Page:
Tape Loop Orchestra: In A Lonely Place

Despite some superficial sonic similarities, the music Andrew Hargreaves produces under his Tape Loop Orchestra moniker is dramatically unlike the experimental songcraft he creates with Craig Tattersall in The Boats. Tattersall isn't entirely absent from the project, incidentally, as he's credited with the release's elaborate design, with Facture making In A Lonely Place available in both vinyl and CD formats and accompanied by a collage poster and a 12 x12 hand-numbered print.

Inspiration for the release came from three lines of dialogue (used for the track titles) from the 1950 film In A Lonely Place, directed by Nicolas Ray and featuring Humphrey Bogart and Ray's then-wife Gloria Grahame. Interestingly, though the noir genre is characterized by murky moral depths that find their suitable equivalent in Hargreaves' renderings, the genre is characterized just as much by a heavy use of chiaroscuro in its lighting design, and it's on this point that Hargreaves' recording parts company with the genre when it's tonally so much more characterized by cloudy greys than stark, black-and-white contrasts.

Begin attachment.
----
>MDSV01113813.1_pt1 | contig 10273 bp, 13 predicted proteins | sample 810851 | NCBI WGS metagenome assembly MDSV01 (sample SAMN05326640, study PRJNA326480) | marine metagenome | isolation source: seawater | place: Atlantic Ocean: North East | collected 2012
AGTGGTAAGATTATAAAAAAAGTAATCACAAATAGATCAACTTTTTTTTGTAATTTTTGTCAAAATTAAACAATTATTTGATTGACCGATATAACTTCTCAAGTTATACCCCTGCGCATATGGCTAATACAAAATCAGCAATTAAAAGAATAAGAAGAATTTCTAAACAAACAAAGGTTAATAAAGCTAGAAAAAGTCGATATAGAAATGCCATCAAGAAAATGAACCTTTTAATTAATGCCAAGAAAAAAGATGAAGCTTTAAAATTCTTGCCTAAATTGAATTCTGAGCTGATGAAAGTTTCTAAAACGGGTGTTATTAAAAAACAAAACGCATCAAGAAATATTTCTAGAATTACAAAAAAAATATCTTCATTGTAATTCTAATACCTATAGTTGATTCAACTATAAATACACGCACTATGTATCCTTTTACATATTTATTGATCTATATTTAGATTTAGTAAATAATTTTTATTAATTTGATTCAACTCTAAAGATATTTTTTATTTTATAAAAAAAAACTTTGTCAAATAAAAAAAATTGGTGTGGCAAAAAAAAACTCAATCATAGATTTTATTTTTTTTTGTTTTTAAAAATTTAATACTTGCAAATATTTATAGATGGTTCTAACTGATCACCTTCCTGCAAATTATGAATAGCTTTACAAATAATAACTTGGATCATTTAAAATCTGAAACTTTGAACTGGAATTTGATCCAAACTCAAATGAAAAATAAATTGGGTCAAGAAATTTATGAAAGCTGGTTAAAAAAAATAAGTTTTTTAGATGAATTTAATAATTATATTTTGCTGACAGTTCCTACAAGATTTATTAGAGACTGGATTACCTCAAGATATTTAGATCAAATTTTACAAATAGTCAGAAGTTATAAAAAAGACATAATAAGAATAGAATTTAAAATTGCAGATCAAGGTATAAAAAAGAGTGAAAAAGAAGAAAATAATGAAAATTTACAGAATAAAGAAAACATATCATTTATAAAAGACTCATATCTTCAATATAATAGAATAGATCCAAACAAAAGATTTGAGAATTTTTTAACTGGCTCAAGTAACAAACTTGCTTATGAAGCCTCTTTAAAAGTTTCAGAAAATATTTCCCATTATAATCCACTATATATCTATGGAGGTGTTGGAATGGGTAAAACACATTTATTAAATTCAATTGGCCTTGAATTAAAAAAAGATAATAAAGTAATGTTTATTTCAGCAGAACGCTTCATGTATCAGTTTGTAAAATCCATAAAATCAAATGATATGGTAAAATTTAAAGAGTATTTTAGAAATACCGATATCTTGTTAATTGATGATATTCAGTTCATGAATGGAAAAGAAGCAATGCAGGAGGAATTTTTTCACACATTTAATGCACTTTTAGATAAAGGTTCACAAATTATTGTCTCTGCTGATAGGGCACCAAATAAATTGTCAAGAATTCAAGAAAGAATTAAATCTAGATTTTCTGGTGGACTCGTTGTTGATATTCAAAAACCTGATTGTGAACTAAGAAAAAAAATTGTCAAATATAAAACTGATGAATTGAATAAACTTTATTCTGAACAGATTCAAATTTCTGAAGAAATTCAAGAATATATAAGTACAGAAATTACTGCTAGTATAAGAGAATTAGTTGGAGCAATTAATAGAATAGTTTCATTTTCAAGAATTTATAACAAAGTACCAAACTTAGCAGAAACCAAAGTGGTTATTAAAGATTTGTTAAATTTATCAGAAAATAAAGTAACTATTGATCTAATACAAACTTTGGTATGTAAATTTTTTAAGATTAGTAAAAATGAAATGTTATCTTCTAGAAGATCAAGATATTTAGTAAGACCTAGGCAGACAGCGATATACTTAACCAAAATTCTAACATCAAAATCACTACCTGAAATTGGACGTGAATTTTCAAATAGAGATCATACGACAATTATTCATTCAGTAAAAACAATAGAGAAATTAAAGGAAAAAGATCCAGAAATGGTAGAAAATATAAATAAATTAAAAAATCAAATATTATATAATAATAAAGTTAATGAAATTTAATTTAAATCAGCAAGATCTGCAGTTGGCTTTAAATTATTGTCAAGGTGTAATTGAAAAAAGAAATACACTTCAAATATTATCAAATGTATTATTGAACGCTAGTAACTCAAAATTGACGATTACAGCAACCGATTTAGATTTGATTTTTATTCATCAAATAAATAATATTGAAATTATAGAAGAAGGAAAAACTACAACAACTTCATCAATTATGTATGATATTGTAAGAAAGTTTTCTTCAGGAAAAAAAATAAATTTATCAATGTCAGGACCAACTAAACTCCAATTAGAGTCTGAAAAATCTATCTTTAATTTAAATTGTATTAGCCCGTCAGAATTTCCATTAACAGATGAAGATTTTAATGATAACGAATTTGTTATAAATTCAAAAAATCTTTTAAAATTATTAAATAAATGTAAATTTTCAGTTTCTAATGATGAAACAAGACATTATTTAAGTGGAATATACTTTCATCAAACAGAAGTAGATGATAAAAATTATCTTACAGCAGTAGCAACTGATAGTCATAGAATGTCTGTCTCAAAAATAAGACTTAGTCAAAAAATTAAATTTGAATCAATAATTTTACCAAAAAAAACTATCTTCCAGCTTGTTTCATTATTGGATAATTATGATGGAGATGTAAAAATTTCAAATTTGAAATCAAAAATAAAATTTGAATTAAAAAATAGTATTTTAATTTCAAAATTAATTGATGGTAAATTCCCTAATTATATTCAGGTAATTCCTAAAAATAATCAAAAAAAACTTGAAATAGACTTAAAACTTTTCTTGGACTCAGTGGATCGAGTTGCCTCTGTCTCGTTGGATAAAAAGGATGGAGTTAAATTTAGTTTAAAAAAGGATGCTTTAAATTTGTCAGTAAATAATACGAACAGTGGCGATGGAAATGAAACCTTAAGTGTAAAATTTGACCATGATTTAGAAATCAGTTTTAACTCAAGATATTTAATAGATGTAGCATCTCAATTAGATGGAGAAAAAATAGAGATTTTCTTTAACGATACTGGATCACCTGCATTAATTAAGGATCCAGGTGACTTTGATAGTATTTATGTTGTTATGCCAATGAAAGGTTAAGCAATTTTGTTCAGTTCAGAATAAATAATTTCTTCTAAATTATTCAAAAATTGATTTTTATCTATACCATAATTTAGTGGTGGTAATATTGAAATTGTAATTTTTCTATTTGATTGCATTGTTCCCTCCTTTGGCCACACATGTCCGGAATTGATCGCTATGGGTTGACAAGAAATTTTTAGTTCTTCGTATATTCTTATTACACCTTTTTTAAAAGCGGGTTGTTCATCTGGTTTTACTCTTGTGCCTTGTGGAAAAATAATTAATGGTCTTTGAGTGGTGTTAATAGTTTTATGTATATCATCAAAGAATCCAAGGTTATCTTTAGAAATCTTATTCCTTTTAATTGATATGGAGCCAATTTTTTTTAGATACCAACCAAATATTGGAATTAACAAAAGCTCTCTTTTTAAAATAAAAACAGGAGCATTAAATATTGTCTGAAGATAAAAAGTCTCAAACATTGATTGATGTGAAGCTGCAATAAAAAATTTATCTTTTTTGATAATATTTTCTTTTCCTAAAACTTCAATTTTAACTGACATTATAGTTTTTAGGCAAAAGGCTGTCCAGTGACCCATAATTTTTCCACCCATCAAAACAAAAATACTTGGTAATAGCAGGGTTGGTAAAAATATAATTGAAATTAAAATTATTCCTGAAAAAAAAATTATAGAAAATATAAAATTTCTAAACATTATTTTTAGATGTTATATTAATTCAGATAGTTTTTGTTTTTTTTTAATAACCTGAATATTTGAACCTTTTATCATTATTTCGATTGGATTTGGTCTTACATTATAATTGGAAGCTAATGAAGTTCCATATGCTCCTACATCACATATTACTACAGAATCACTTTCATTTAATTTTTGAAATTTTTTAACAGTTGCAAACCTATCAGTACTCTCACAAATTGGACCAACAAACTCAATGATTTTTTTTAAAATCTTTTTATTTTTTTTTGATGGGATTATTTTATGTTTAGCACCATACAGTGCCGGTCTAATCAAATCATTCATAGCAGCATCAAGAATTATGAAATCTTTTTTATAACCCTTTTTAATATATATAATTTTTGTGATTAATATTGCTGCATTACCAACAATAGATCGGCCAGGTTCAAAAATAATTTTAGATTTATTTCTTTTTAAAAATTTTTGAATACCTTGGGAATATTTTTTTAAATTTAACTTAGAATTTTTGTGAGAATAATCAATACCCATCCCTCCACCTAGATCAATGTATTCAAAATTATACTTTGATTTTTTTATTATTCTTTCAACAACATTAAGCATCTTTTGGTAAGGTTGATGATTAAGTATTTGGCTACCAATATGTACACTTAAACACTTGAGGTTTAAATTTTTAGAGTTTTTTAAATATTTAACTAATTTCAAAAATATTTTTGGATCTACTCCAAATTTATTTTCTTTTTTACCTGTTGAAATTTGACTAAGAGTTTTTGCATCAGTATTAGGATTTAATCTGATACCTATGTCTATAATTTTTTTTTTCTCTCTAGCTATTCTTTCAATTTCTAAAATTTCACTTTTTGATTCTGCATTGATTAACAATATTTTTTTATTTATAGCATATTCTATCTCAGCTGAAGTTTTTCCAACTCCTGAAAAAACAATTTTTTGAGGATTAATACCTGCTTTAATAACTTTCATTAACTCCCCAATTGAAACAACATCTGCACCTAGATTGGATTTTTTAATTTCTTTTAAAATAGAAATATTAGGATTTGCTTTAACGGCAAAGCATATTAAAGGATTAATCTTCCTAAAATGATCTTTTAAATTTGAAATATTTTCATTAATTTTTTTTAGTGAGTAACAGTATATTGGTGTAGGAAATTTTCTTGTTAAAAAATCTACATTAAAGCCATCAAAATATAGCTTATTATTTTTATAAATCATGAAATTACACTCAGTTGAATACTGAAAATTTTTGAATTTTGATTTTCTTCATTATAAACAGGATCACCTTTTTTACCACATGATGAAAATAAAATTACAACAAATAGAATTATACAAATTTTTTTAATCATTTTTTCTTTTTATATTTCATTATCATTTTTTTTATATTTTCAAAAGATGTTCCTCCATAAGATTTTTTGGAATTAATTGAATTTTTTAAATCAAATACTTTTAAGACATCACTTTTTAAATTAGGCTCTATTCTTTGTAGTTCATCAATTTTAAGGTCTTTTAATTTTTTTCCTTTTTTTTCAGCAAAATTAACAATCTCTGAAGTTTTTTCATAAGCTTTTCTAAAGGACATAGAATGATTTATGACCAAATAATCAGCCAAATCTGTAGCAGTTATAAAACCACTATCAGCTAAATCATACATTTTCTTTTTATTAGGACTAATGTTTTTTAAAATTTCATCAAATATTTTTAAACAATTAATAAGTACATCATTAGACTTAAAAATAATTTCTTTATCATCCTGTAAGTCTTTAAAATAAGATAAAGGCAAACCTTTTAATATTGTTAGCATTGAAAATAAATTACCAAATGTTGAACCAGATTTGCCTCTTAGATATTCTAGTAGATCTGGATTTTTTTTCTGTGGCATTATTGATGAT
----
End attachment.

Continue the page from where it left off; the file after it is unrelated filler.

The release is constituted by three long tracks, two of them in the eleven-minute range and the third twenty-two. As such the material, which Hargreaves recorded and edited over a three-month period on a modified 4-track and walkman loop, splits itself perfectly across the two vinyl sides. Plaintive in tone, “I Was Born When She Kissed Me,” like the album's material in general, undergoes a metamorphosis that happens so gradually it's nearly imperceptible. That approach is reflected in comments Hargreaves made during a recent Fluid Radio interview in which he discussed the theme of decay that's central to the Tape Loop Orchestra concept and described each track as having an initial focus that slowly breaks down until its phrases become fragile, ghost-like vestiges of their former selves.

In both “I Died When She Left Me” and the longest setting “I Lived A Few Weeks While She Loved Me,” orchestral phrases intone as if they're resounding within an ultra-thick blanket of fog and grime and grow ever-blurrier and indistinct as the minutes pass. It would be tempting to draw comparisons between Tape Loop Orchestra and Gas, given that both rely so heavily upon textural density and the entrancement that the loop-based repetition of their themes induces, but the comparison shouldn't be taken too far, given that Hargreaves goes much further with respect to the material's overall density. In his case, the tracks' themes aren't so much shrouded in mist as eventually totally consumed by it.

February 2013